In this post I described the primary desktop tools I use in my internet marketing business.
This time I’ll take a look at some of the on-line tools I use.
All these tools are free to use, although some have limitations – for example the sitemap generator will create free sitemaps for sites with up to 500 pages. More than that and you’ll need to pay.
But still, for people starting out these are great resources.
So here are some of the web based tools I use:
If you’re a user of Google Adwords you’ll know the value of wrapping your keywords to achieve broad, phrase and exact matches. (If you’re not familiar with that let me know and I’ll do a separate post).
It’s a real pain doing that manually, but with Adwords Wrapper all you need to do is paste the keywords you want to use into the ‘Wrap Adwords’ box. Click the button and your keywords are automatically wrapped – meaning they’re converted into the broad, phrase and exact match variations in all of 5 seconds.
Copy the wrapped keywords, paste them into your campaign and you’re done.
This is a great tool for checking how your pages look in different browsers. Simply type the URL of your page into the box, check the browser types you want to review and click submit.
It takes a while to collect all the data, but you’ll be presented with a series of screen shots of how your page looks in all the browsers you checked.
You’re not short of browsers, either – I’ve never heard of some of the ones they’ve listed. The latest versions of IE and Firefox are included as well as old versions going back to the ark.
If you’re getting some strange results when your page is viewed in different browsers you may want to validate the HTML mark-up of your page.
The HTML Validator will scan your page and alert you to all the errors and warnings it finds in your HTML code.
Correcting these will go a long way to making your page render consistently in as wide a range of browsers as possible, but it won’t guarantee it.
Even if your page is perfectly validated some browsers are just badly constructed and your page will still appear wonky as a result.
There are a couple of things you need to look out for, and the experience I had here may be helpful.
Some website builders and HTML tools include a link to the validator, which means you can validate and correct your pages before you upload them. Neat.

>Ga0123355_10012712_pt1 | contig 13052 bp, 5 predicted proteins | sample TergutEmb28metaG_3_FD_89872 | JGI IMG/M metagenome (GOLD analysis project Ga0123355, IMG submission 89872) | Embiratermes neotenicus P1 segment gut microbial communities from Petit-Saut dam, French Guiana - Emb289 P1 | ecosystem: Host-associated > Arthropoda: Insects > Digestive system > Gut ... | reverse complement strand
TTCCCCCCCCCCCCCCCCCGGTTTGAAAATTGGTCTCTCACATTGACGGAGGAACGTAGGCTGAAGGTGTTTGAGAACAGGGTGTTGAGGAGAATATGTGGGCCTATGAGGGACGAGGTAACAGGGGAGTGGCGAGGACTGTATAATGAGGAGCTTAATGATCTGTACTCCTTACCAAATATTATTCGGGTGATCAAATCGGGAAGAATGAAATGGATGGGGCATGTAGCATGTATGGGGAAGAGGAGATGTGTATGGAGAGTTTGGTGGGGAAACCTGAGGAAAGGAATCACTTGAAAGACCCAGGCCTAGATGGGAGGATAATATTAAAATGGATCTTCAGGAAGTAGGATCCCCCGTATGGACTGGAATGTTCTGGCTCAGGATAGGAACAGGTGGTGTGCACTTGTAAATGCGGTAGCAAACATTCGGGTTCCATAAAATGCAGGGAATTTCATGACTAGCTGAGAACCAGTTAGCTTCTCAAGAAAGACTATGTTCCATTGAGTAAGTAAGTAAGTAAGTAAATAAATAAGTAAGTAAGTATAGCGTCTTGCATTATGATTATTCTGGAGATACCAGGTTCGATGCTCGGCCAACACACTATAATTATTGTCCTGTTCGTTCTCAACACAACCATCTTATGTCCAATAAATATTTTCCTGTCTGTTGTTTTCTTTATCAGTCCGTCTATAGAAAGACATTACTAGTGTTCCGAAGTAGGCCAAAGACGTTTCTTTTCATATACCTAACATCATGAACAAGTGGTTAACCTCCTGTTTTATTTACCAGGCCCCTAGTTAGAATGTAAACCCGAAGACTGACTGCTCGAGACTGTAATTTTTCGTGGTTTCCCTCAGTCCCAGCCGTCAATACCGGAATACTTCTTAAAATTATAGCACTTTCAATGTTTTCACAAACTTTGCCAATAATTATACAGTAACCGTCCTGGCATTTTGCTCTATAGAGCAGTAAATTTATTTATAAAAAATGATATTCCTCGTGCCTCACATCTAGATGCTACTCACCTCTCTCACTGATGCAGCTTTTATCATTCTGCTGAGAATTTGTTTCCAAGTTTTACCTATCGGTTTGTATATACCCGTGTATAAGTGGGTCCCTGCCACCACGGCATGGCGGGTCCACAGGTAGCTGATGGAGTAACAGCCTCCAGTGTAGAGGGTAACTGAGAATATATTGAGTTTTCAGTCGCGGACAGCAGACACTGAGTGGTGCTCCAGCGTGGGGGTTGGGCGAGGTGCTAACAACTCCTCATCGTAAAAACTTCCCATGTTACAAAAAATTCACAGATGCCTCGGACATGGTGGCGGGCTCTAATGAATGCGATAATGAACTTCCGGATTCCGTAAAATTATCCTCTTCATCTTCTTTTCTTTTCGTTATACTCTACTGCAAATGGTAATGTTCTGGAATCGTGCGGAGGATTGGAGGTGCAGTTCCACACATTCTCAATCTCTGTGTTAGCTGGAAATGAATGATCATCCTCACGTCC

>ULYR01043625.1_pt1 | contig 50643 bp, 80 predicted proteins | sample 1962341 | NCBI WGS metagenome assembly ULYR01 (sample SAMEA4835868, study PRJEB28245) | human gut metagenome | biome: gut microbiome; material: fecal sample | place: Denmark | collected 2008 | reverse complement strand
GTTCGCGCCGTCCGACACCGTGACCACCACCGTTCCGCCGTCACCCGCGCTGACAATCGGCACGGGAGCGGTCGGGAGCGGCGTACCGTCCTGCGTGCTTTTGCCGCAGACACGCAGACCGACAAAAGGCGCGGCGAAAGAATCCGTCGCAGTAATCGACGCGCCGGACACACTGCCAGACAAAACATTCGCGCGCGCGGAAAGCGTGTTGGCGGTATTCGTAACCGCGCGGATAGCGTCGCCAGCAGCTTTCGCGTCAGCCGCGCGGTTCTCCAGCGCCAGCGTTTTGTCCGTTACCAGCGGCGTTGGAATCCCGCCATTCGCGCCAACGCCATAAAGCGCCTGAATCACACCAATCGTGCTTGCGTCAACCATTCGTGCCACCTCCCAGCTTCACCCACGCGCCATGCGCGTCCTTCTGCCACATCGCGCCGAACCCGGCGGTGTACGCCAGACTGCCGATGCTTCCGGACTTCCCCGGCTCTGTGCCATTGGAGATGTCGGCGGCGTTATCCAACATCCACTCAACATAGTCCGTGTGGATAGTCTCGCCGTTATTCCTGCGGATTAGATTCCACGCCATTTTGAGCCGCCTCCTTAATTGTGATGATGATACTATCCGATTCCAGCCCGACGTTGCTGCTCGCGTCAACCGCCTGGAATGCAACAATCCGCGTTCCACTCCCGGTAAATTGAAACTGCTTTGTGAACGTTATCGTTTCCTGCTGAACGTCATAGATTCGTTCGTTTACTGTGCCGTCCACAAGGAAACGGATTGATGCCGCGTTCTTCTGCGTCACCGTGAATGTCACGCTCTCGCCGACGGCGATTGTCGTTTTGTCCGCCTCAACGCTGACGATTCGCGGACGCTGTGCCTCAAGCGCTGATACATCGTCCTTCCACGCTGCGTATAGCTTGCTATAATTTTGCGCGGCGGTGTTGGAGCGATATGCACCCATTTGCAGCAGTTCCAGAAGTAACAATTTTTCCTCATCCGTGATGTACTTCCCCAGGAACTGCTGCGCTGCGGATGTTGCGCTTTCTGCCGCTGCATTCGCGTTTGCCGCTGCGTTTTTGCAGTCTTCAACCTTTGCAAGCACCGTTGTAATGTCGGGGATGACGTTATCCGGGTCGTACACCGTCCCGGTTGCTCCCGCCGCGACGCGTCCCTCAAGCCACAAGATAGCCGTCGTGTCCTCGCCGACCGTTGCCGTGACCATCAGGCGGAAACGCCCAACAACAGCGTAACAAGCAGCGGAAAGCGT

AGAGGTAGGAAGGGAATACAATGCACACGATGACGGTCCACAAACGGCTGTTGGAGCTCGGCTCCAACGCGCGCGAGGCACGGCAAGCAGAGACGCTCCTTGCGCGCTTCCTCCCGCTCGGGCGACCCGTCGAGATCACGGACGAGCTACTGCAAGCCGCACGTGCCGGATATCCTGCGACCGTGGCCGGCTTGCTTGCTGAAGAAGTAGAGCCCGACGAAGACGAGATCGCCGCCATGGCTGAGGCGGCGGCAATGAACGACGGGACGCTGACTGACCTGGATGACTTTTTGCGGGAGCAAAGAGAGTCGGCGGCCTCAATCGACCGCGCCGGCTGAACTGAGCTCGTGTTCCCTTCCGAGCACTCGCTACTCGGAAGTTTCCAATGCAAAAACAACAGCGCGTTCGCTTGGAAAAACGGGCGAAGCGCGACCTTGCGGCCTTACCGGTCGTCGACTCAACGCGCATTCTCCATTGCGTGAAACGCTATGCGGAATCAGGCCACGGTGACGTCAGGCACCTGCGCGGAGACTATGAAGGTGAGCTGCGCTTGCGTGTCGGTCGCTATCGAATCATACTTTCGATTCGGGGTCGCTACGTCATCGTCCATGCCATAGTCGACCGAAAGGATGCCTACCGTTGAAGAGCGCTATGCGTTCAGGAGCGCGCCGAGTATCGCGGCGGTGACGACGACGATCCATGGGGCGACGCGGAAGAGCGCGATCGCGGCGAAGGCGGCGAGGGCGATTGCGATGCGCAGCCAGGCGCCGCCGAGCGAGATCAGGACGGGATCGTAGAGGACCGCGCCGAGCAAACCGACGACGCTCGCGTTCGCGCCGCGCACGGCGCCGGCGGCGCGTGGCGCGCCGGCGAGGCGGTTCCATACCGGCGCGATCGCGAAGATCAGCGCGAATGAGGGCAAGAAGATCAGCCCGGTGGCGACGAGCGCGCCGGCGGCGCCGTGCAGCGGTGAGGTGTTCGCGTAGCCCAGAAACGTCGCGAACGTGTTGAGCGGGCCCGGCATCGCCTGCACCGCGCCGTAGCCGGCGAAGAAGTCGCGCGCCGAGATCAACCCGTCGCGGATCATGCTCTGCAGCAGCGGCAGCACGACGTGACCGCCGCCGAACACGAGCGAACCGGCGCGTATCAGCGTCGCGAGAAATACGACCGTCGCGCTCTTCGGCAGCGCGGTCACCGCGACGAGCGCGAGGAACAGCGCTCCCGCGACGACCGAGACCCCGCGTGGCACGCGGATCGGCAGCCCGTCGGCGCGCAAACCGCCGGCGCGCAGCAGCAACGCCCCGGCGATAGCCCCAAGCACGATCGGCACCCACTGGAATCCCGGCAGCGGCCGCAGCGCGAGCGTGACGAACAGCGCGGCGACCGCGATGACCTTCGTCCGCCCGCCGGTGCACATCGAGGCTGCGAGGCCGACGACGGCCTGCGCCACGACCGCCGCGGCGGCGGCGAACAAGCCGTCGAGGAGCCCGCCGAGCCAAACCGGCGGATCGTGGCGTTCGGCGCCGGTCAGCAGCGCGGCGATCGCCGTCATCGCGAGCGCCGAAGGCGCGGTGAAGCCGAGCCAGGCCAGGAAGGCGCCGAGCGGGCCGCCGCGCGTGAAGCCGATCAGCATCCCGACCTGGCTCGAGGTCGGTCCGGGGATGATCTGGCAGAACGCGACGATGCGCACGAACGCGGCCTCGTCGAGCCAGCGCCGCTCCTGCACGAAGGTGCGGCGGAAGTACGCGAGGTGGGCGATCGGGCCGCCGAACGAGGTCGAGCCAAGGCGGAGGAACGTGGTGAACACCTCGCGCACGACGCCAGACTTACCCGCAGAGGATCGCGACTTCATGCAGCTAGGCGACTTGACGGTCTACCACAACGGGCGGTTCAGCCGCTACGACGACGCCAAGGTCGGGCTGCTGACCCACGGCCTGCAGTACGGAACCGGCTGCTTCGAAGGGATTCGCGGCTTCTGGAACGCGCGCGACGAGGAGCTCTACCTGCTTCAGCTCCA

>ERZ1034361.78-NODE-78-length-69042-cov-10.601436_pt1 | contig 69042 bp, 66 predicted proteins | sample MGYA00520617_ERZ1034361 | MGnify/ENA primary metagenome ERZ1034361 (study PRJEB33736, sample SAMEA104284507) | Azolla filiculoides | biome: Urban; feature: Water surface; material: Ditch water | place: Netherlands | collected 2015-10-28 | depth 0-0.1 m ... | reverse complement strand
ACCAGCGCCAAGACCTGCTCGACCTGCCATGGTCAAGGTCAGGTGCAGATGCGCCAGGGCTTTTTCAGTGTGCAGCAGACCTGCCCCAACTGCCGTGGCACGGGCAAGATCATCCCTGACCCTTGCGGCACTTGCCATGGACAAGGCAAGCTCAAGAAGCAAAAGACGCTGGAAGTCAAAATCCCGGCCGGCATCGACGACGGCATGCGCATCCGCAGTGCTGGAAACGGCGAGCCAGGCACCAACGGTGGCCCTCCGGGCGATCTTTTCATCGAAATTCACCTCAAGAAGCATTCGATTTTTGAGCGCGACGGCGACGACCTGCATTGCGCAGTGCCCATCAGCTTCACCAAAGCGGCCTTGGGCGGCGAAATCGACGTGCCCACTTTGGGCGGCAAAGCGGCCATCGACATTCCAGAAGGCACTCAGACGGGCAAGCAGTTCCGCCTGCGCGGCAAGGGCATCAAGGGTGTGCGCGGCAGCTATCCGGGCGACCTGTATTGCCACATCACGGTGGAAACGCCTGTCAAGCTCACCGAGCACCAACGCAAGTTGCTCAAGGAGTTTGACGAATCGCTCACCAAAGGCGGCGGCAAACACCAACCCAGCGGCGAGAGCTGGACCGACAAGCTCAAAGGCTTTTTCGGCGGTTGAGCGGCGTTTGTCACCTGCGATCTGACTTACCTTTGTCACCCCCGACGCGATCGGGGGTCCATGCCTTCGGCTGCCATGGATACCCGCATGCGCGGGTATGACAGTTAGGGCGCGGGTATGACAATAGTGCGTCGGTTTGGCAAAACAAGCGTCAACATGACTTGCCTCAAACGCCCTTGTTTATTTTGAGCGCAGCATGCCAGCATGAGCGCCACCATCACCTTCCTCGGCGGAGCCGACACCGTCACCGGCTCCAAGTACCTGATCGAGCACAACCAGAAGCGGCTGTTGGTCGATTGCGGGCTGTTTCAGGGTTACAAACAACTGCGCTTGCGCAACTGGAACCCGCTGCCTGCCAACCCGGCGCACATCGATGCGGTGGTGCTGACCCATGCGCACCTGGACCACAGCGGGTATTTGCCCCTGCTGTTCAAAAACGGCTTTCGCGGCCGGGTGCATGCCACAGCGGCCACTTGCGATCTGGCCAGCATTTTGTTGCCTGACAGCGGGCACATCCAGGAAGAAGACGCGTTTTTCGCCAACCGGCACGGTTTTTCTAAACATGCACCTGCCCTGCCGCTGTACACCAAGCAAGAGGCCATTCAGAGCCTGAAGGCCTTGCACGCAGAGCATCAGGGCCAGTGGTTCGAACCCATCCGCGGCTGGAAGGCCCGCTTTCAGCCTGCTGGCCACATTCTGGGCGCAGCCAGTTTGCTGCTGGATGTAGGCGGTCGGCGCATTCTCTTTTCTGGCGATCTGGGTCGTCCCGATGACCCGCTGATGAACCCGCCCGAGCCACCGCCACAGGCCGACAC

META Tag Generator.
I’ve written often about why I believe it’s important to create your META tags properly.
You’ll find lots of people who poo poo the idea, but META tags are part of the accepted standards of building web pages and, even if Google doesn’t use the Keywords META tag (which, apparently, it doesn’t at the moment), other search engines and directories do.
So it’s worth completing your META tags as fully as possible.
If you’re not familiar with META tags, I’ve written here about the importance of them and what they do.
I’ve also written regularly on the importance of creating and maintaining an XML sitemap (for the search engines).
The sitemap tells the search engines how your site is structured and makes sure they index all your pages. If you use Google Webmaster’s Tools (which I highly recommend) having a sitemap is almost obligatory (but not quite!).
At the Sitemap Generator site just type your URL into the box, set the initial parameters and click ‘Start’.
If you have a large site it’s worth setting the priority to ‘Automatic’, but if you only have a few pages you can set the priority manually after you’ve downloaded the sitemap file.
Just open it in WordPad and look for the priority tag for each URL – it’s usually just before the /URL tag. The maximum priority is 1.0, so assign that to your most important URL and set the other pages’ priority in relation to that.
Generating your sitemap could take quite a while if you’ve got lots of pages on your site, so be patient. It will tell you when it’s finished and all you need to do is download the sitemap.xml file, edit the priorities if necessary and upload it to your site.
There are lots of colour tools online. Google ‘colour (or color) matchers’ or ‘colour tools’ and you’ll get pages of results.
I like the one I’ve linked to above because it collects the colours on an existing page and suggests additional or alternative shades you can use.
For initial colour planning when I’m starting a site I use the Colour Scheme Designer.
OK – more online tools in the next post (and there are lots more to come!).
As always, let us know of tools you use or know of – both ones you like and ones you don’t.